Rice University will continue to prohibit all weapons on campus, opting out of a new state law allowing handgun concealed carry on college campuses, President David Leebron announced Monday.

Texas Senate Bill 11, which was passed by the state legislature in May, legalized concealed carry in colleges throughout the state, but contained a provision allowing private universities to opt out after consultation with students, staff and faculty. Rice must post signs at its entrances explicitly prohibiting weapons, according to the legislation.

According to Leebron, Vice President for Administration Kevin Kirby headed the working group in the consultation process. The group gathered input from the Student Association, Graduate Student Association, Staff Advisory Committee and Faculty Senate.

According to the final report of the working group, 85 percent of the 544 responses to the SA survey of undergraduates were in favor of opting out, as were 82 percent of the 530 responses to the GSA graduate survey. 83 percent of the 178 staff polled and 95 percent of the 138 comments to the Faculty Senate also advocated opting out. Leebron said there were several reasons for the decision to continue weapon prohibition.

“One was the overwhelming reaction from every constituency,” Leebron said. “We had numerical totals of 82 to 95 percent in every constituency we had. Second was the people who would be closest to dealing with issues arising from having weapons on campus – that is, the police and the mental health professionals – they opposed it. And third is, frankly, not seeing a good argument to have guns on campus.”

One argument some expressed in favor of concealed carry was the possibility of an armed citizen using a concealed weapon to fight a hostile shooter on campus.

One student criticized Rice’s current policy in his anonymous SA survey response.

“This school’s weapon policy is ridiculous and does more harm than good,” the student said. “I don’t trust RUPD to respond quickly to a serious threat and I’d feel much safer knowing that students are allowed to exercise their constitutional right to bear arms. I believe many school shootings in this country could have been stopped or may not have happened at all had the student body been authorized to carry.”

However, Leebron said the possible positive use of weapons to stop an active shooter is overshadowed by negative effects.

“The role of having random guns on campus if there’s an active shooter is disputed, particularly by the people who are most concerned about it, the police,” Leebron said.

In addition to campus police organizations, the Texas University and College Counseling Directors Association, which includes Rice, opposed concealed carry. The association wrote an open letter opposing S.B. 11 in April, which Timothy Baumgartner, the director of Rice’s Counseling Center, said was representative of the opinion of Rice counseling staff.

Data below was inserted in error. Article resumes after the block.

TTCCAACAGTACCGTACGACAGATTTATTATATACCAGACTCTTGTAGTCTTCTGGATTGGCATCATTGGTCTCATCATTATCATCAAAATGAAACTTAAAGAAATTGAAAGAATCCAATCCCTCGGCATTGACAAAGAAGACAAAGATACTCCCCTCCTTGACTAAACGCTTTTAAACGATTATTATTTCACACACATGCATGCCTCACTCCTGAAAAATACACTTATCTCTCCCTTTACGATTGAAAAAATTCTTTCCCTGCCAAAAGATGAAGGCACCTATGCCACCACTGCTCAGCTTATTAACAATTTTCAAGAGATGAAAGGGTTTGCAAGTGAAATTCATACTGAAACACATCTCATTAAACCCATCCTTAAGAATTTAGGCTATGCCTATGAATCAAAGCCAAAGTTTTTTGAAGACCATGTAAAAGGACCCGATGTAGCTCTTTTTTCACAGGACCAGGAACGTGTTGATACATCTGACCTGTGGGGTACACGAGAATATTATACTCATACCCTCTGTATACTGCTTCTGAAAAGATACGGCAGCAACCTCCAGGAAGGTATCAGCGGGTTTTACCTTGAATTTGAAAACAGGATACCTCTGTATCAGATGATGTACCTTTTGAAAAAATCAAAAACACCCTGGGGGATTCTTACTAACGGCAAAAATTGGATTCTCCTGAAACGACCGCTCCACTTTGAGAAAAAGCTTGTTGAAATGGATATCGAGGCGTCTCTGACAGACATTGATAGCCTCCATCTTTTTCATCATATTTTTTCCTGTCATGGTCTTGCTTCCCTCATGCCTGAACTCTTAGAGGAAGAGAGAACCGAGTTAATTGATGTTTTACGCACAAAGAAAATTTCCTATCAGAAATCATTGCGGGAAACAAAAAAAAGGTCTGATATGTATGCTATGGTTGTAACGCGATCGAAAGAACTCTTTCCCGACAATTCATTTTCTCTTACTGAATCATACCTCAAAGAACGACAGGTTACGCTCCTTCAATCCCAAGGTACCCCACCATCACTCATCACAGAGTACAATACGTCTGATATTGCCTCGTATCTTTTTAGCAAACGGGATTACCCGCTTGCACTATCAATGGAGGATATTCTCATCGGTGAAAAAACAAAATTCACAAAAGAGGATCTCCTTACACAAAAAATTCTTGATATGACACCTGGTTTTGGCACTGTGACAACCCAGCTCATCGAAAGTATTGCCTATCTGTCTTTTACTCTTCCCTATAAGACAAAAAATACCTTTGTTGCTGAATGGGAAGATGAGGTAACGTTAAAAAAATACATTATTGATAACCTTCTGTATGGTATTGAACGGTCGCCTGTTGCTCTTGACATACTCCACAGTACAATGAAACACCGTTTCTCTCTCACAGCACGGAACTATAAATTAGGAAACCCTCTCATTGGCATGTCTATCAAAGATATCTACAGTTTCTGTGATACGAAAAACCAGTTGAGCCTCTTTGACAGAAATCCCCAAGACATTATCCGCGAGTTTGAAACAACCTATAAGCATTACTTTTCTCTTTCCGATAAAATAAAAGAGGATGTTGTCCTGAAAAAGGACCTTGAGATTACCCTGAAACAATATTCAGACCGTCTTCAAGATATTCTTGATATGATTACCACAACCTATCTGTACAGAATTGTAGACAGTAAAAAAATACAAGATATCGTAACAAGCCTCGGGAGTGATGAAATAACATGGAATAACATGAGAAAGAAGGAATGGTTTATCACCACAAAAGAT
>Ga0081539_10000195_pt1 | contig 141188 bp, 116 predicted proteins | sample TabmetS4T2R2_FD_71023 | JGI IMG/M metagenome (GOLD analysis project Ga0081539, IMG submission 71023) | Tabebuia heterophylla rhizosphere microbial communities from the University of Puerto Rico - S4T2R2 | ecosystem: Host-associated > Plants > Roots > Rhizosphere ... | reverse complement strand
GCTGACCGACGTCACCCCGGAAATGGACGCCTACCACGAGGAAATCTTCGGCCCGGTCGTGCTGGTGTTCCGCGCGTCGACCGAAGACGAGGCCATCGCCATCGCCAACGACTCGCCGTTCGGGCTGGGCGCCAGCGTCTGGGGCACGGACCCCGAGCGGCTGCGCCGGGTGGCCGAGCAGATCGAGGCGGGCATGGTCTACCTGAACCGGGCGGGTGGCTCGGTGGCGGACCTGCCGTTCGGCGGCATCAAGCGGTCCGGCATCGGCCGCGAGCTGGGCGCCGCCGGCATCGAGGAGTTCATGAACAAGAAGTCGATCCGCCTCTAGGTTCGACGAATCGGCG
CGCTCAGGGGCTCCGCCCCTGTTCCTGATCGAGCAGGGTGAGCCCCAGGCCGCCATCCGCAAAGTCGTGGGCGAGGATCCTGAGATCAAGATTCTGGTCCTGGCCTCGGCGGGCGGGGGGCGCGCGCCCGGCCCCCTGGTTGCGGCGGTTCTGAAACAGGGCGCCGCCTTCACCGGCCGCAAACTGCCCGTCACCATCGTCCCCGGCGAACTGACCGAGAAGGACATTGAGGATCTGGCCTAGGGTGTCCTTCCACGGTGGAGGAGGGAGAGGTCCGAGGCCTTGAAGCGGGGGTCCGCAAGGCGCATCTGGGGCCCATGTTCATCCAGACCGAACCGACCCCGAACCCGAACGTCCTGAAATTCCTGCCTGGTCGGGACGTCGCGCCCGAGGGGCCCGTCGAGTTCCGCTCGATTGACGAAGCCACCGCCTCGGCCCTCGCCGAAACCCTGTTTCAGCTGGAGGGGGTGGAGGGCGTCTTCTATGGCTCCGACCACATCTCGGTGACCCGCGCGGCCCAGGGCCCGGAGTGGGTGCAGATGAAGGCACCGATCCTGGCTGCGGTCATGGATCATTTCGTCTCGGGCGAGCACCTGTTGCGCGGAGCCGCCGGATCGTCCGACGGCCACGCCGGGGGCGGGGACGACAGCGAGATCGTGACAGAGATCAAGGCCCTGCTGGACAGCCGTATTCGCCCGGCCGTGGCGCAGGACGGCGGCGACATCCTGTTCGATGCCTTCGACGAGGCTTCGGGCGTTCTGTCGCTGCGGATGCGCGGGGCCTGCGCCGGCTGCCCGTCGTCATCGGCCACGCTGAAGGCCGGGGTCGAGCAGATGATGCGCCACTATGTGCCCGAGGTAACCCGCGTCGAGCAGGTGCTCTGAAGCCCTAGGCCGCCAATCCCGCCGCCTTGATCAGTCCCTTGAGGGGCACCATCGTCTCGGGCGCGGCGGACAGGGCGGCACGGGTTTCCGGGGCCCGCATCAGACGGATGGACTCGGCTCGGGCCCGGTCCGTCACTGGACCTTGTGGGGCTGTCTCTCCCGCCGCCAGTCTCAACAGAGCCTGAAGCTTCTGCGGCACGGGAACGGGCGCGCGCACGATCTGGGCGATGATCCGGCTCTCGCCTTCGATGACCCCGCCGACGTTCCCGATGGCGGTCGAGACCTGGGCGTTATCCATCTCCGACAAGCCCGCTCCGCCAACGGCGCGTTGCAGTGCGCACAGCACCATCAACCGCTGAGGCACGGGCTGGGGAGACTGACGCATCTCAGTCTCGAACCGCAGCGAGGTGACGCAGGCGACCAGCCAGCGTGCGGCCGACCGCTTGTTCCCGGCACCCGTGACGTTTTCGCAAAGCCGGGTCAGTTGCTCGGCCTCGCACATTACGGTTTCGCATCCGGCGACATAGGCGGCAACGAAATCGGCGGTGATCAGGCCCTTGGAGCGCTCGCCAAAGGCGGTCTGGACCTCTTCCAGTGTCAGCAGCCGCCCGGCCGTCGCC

“If factors such as alcohol and other substances, unfamiliar environments, social conflicts mixed with strong emotions and the absence of supportive familial relationships are considered, ready access to a firearm may prove lethal,” the letter said.

Many of the students who responded to the SA survey agreed concealed carry would increase the risk of dangerous incidents.

“Campus carry should not be allowed at Rice University, a haven of higher learning,” one student said. “Considering the shooting incidents that have happened at other college campuses and the rates of consumption of drugs and alcohol on college campuses, I am outraged that Texas would even consider passing a bill such as this one.”

Leebron said the opt-out provision of the law was appreciated.

“We’re happy when we have leeway to adopt policies that we think are appropriate and serve the interests of Rice University,” Leebron said. “For us, that’s a national and international interest. It was pretty clear from the information we received that [concealed carry] would be a disadvantage in our competitive position around the world.”

Leebron said Rice’s response to the passage of S.B. 11 was similar to the rejection of the Houston Equal Rights Ordinance, a proposal prohibiting discrimination based on gender and sexual orientation, in Houston’s November election.

“I and the university were disappointed by the outcome of the [HERO] vote,” Leebron said. “That said, Rice University will continue to be a place that is fully inclusive of its GLBT students. In both [HERO and S.B. 11], we were given as a private institution the opportunity to adopt the policies that we think are most appropriate for Rice.”

Leebron said he regretted the fact that public universities in Texas cannot opt out of allowing concealed carry. Debate regarding the law has taken place at universities across the state, including a high-profile student protest at the University of Texas, Austin.

“We’re sympathetic to the situation of our fellow public universities, who do not have the ability to opt out,” Leebron said.